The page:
South Korean President Park Geun-hye yesterday promised to consider raising the Sewol ferry that sank a year ago with the loss of more than 300 lives, in response to an emotional protest by victims’ relatives.
“I will actively consider salvaging the ship after accepting the opinions of relatives of those still missing and experts,” Park’s official Web site quoted her as saying during a meeting with senior aides.
The overloaded Sewol was carrying 476 people, including 325 high-school students, when it sank off the southeast coast on April 16 last year. Only 75 students survived.
Ahead of next week’s first anniversary of the tragedy, hundreds of parents of the dead students — some with their heads shaved and clad in white mourning robes — marched 35km to Seoul from their hometown, Ansan, over the weekend.
They were joined by hundreds more supporters for a rally in the capital on Sunday that called on the government to raise the sunken vessel and to ensure a fully independent inquiry into the disaster.
The tragedy sparked nationwide grief and outrage as it became clear that regulatory failings, official incompetence and the ship’s illegal redesign were the main causes.
The official response to the disaster was widely criticized for being slow, uncoordinated and unfocused. The South Korean parliament passed a bill in November last year initiating an independent investigation, but relatives have accused the government of seeking to influence the probe by appointing officials to key posts in the inquiry.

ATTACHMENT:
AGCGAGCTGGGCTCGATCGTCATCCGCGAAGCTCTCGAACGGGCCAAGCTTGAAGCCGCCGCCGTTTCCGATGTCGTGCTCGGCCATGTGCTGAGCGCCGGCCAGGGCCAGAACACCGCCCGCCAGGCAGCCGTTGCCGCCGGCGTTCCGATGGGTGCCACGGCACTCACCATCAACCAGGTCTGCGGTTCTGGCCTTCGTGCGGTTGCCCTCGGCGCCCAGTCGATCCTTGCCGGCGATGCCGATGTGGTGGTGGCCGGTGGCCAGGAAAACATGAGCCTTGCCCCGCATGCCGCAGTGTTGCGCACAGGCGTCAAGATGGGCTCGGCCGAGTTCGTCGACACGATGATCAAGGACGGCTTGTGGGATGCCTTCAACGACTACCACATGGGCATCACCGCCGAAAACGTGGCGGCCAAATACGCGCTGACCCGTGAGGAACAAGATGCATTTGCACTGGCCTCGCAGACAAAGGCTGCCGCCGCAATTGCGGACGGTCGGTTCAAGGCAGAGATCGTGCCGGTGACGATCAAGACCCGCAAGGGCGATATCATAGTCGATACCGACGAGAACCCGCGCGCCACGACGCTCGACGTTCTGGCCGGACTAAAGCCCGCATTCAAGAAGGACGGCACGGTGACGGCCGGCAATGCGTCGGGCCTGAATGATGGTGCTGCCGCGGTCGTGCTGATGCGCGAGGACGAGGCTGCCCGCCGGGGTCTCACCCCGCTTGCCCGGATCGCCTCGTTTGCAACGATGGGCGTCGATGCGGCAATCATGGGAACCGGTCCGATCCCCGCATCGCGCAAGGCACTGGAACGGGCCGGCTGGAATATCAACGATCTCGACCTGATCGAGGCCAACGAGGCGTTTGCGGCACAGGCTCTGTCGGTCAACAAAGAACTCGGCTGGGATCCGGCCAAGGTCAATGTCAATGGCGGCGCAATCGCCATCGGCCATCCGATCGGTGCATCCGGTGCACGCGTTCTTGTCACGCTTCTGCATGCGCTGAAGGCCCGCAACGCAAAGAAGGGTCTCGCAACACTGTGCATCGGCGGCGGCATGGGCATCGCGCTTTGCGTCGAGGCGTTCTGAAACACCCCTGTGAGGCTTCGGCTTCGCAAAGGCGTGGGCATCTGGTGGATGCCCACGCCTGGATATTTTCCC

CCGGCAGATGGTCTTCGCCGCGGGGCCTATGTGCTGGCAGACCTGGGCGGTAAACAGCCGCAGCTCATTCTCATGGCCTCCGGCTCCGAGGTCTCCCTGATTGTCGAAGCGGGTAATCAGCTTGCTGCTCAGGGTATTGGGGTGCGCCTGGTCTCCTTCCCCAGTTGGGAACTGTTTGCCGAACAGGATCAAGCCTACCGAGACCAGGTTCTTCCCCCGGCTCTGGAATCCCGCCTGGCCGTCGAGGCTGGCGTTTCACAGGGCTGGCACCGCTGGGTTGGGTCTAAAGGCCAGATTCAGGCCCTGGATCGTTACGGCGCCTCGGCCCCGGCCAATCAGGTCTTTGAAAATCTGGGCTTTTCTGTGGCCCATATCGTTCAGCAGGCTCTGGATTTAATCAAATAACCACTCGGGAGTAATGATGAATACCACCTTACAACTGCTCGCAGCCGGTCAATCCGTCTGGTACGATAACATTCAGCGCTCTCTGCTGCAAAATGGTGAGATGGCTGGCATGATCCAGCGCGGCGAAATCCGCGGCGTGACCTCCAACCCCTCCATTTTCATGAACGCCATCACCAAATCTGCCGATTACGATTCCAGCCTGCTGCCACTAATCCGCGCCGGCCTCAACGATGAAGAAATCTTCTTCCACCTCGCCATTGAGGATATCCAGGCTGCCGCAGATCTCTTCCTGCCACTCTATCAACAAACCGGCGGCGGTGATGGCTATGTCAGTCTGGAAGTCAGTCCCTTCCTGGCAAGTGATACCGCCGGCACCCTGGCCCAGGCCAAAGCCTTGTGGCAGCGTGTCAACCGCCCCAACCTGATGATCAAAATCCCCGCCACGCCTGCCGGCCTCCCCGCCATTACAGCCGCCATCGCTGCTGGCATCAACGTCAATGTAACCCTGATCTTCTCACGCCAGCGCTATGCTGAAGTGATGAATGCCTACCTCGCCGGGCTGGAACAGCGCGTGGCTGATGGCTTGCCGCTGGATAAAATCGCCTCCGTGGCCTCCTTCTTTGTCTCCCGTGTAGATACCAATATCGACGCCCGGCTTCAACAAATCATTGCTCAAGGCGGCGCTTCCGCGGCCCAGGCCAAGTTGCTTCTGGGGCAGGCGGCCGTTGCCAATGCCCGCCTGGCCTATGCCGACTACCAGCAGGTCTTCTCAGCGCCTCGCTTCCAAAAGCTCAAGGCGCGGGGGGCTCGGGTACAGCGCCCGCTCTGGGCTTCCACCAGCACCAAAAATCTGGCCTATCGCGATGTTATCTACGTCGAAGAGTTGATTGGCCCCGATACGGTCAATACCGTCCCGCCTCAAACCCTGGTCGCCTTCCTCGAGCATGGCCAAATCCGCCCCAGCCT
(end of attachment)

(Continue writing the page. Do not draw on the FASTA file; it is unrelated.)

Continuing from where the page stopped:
The onset of summer has sparked a rise in incidents of “mask rage” in South Korea as more hot and bothered commuters either refuse to wear face coverings or leave parts of their faces exposed. In South Korea, Japan and other countries in East Asia, widespread mask wearing has been cited as one possible explanation for the region’s relative success in bringing the COVID-19 pandemic under control. South Korea, one of the first countries outside China to be affected by the virus, flattened the coronavirus curve in April, although it is now struggling with dozens of daily cases, mainly in and around
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